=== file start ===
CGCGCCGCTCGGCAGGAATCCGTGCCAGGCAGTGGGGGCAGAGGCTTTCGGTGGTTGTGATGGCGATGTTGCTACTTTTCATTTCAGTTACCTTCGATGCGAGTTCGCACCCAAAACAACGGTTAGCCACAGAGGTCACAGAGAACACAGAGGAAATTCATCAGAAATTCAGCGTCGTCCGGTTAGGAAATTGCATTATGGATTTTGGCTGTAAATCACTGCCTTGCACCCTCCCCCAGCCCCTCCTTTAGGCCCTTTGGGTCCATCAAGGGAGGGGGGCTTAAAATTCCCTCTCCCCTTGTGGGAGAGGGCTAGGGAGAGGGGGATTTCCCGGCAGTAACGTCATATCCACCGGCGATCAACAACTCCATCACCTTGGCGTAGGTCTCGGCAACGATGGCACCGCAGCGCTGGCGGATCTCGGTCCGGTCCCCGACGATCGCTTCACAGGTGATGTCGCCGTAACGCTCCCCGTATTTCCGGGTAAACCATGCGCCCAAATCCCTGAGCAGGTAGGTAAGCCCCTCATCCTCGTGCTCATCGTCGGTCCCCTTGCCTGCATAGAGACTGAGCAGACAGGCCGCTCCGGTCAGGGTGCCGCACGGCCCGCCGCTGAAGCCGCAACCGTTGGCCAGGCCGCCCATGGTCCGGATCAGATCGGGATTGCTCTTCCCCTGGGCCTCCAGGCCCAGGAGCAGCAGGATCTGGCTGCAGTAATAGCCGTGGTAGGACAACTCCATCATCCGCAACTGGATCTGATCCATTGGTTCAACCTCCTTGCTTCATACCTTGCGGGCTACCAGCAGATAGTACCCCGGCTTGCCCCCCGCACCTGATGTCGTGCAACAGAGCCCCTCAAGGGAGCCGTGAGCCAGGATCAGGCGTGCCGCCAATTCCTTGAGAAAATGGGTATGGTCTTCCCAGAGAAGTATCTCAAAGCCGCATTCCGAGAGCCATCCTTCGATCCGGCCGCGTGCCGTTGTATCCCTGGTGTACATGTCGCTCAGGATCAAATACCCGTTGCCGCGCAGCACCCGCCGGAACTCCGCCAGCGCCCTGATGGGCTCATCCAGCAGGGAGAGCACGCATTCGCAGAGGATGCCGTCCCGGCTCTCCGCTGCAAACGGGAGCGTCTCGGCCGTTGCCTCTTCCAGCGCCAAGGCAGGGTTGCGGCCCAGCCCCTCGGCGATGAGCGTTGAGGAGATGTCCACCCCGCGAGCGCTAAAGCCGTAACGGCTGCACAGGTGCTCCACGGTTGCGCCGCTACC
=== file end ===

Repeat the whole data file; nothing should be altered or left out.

CGCGCCGCTCGGCAGGAATCCGTGCCAGGCAGTGGGGGCAGAGGCTTTCGGTGGTTGTGATGGCGATGTTGCTACTTTTCATTTCAGTTACCTTCGATGCGAGTTCGCACCCAAAACAACGGTTAGCCACAGAGGTCACAGAGAACACAGAGGAAATTCATCAGAAATTCAGCGTCGTCCGGTTAGGAAATTGCATTATGGATTTTGGCTGTAAATCACTGCCTTGCACCCTCCCCCAGCCCCTCCTTTAGGCCCTTTGGGTCCATCAAGGGAGGGGGGCTTAAAATTCCCTCTCCCCTTGTGGGAGAGGGCTAGGGAGAGGGGGATTTCCCGGCAGTAACGTCATATCCACCGGCGATCAACAACTCCATCACCTTGGCGTAGGTCTCGGCAACGATGGCACCGCAGCGCTGGCGGATCTCGGTCCGGTCCCCGACGATCGCTTCACAGGTGATGTCGCCGTAACGCTCCCCGTATTTCCGGGTAAACCATGCGCCCAAATCCCTGAGCAGGTAGGTAAGCCCCTCATCCTCGTGCTCATCGTCGGTCCCCTTGCCTGCATAGAGACTGAGCAGACAGGCCGCTCCGGTCAGGGTGCCGCACGGCCCGCCGCTGAAGCCGCAACCGTTGGCCAGGCCGCCCATGGTCCGGATCAGATCGGGATTGCTCTTCCCCTGGGCCTCCAGGCCCAGGAGCAGCAGGATCTGGCTGCAGTAATAGCCGTGGTAGGACAACTCCATCATCCGCAACTGGATCTGATCCATTGGTTCAACCTCCTTGCTTCATACCTTGCGGGCTACCAGCAGATAGTACCCCGGCTTGCCCCCCGCACCTGATGTCGTGCAACAGAGCCCCTCAAGGGAGCCGTGAGCCAGGATCAGGCGTGCCGCCAATTCCTTGAGAAAATGGGTATGGTCTTCCCAGAGAAGTATCTCAAAGCCGCATTCCGAGAGCCATCCTTCGATCCGGCCGCGTGCCGTTGTATCCCTGGTGTACATGTCGCTCAGGATCAAATACCCGTTGCCGCGCAGCACCCGCCGGAACTCCGCCAGCGCCCTGATGGGCTCATCCAGCAGGGAGAGCACGCATTCGCAGAGGATGCCGTCCCGGCTCTCCGCTGCAAACGGGAGCGTCTCGGCCGTTGCCTCTTCCAGCGCCAAGGCAGGGTTGCGGCCCAGCCCCTCGGCGATGAGCGTTGAGGAGATGTCCACCCCGCGAGCGCTAAAGCCGTAACGGCTGCACAGGTGCTCCACGGTTGCGCCGCTACC